Prostate cancer can progress over long durations, and if a man’s tumor has features that predict slow growth, he can opt for active surveillance instead of immediate treatment. Men on active surveillance get routine PSA blood tests and prostate biopsies, and are treated only if the cancer advances or shows evidence of increasing activity. But when the time comes for treatment, up to a third of men still decide against it. Now, a new study finds that for some of these men, treatment can be safely delayed.
Researchers from the University of California, San Francisco identified 531 men whose cancers progressed while they were on active surveillance. All the men were diagnosed initially with Grade Group 1 prostate cancer, which is the bottom rung on a classification scheme that ranks cancers from low to high risk of aggressive spread. Within 25 months, on average, the men’s biopsy samples showed they had progressed to higher-risk grade groups that are typically treated.
In all, 192 men wound up having surgery to remove the prostate within six months of their tumor upgrade. But 125 men waited up to five years before having the operation, and 214 men decided against being treated at all.
Outcomes and observations
When the researchers compared long-term outcomes among the men who got surgery within six months and those who waited longer for their operation, they found little difference between them. Forty-five men from both groups combined had their cancer return within three years after surgery. But the percentage who avoided a cancer recurrence was similar in both groups: 80% of the men in the early-surgery group were still cancer-free three years later, compared to 87% of the men who put the surgery off for up to five years.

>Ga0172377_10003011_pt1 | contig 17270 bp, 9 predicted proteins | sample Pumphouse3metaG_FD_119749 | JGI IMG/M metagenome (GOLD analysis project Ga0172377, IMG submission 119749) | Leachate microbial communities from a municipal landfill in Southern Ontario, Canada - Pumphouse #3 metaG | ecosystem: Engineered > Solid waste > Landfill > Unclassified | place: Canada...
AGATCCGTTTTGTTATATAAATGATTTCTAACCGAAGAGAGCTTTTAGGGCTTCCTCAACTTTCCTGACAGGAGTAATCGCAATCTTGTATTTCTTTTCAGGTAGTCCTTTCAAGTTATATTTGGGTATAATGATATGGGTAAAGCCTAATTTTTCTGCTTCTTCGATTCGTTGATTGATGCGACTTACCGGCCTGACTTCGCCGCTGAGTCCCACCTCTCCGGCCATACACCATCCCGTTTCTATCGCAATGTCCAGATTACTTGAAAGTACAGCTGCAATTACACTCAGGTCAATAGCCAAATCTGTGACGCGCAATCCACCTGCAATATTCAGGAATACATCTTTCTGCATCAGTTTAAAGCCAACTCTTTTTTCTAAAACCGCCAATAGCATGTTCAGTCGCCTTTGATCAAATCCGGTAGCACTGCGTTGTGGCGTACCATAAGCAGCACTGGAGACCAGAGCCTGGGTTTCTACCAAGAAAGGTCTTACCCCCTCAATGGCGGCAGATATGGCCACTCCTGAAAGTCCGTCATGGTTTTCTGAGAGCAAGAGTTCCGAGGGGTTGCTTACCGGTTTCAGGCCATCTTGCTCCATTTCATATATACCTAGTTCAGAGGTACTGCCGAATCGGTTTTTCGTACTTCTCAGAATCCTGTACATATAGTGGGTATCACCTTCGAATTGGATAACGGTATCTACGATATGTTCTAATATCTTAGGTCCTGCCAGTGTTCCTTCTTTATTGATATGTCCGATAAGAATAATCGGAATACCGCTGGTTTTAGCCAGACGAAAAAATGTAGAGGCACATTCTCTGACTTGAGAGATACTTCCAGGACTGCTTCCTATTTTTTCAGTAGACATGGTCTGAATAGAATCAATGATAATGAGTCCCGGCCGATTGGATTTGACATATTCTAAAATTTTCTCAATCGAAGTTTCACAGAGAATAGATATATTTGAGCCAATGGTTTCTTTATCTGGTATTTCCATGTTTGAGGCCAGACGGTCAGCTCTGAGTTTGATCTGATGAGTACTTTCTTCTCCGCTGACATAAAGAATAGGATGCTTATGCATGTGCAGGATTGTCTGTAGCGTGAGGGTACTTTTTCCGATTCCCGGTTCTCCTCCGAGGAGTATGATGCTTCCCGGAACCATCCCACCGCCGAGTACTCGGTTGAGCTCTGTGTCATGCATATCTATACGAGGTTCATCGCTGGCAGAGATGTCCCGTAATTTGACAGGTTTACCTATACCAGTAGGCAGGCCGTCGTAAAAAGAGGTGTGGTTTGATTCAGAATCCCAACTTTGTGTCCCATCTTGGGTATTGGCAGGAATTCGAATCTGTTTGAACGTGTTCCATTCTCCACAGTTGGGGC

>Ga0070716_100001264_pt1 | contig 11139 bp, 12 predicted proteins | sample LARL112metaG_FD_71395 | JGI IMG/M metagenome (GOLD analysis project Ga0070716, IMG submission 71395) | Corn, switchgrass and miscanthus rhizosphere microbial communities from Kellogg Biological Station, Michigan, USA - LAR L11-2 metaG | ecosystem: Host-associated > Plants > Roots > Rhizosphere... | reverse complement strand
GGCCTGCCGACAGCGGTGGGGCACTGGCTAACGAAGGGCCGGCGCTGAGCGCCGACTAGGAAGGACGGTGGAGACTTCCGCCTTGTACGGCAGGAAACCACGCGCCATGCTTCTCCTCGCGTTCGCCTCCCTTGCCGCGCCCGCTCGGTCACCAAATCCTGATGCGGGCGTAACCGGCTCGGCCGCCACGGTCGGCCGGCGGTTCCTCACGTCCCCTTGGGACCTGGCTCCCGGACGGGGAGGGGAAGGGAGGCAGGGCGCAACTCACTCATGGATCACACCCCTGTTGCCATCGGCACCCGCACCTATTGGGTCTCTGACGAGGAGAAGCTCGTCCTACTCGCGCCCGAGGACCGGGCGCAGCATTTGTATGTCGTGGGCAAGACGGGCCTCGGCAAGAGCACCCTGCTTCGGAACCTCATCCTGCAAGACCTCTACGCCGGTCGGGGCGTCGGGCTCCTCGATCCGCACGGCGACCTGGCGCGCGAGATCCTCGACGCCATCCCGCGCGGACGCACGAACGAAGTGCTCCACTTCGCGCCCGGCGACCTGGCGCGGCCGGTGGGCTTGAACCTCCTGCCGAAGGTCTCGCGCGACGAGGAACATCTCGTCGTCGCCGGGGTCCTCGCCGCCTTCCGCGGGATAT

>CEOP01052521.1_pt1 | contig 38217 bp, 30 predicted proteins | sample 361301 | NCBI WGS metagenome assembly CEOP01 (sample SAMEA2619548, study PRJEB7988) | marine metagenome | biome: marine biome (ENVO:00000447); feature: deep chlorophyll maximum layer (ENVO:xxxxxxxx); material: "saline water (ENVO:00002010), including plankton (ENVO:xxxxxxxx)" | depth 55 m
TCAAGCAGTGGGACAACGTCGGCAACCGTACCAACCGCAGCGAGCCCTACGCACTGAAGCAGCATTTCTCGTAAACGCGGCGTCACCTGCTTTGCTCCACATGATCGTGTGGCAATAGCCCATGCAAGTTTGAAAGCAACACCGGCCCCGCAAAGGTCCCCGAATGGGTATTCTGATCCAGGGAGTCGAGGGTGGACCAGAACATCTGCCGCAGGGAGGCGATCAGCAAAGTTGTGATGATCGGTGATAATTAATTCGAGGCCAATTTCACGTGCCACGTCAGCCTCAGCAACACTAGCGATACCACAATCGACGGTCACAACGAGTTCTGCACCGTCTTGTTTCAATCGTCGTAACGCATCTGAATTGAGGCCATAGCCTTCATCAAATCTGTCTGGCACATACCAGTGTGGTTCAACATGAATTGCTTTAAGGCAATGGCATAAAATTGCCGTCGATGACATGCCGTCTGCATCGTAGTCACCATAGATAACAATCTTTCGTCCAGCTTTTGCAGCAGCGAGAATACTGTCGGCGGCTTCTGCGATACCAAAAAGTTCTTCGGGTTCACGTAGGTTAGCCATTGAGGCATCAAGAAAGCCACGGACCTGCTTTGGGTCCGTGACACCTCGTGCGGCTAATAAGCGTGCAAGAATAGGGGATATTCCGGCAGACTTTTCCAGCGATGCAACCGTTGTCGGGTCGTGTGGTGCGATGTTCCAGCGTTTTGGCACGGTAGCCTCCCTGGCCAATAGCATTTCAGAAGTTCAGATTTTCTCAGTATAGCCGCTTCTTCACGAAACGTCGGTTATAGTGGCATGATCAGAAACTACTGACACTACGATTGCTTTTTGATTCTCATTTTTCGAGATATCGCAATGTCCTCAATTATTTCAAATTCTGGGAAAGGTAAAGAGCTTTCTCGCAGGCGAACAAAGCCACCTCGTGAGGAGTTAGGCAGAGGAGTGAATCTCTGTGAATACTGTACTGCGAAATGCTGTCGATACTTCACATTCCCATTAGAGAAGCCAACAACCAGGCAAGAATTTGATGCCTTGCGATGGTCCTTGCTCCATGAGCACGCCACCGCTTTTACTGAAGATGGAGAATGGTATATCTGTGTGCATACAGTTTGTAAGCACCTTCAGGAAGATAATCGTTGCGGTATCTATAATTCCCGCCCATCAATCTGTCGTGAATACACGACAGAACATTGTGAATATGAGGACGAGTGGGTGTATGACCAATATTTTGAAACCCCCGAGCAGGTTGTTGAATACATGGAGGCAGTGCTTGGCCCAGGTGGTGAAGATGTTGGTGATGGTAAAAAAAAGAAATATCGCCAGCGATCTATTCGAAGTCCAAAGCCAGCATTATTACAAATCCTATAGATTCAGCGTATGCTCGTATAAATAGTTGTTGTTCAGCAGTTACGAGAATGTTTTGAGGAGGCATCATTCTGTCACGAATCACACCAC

Furthermore, prostate tissues observed by a pathologist immediately after surgery showed similar rates of adverse biological features that predict worse outcomes later. Tumors from about half the men from either group had this type of adverse pathology. Based on these results, the authors concluded that "a subset of patients with biopsy progression can safely continue on active surveillance."
The trick is to predict who those patients are in advance. Unfortunately, genetic testing provided few insights into which men might progress faster than others. The authors emphasized that further studies are needed to determine how genetic tests might help with making treatment decisions for men on active surveillance. In an editorial comment, Dr. Christopher Morash from the University of Ottawa cautioned that the three-year follow-up is not very long, and that differences between the early- and late-surgery groups may emerge in the coming years.
"This is an important study that continues to provide support for active surveillance not only in men with Grade Group 1 cancers, but also for those who over time progress to Grade Group 2, which in the past has been an impetus to initiate treatment," says Dr. Marc Garnick, the Gorman Brothers Professor of Medicine at Harvard Medical School and Beth Israel Deaconess Medical Center, editor of the Harvard Health Publishing Annual Report on Prostate Diseases, and editor in chief of HarvardProstateKnowledge.org. "New findings emerging from the field of biomarkers and genomics should hopefully continue to add to our knowledge about even more precision in selecting men who can and cannot safely defer="defer" treatments, even in the face of progression."
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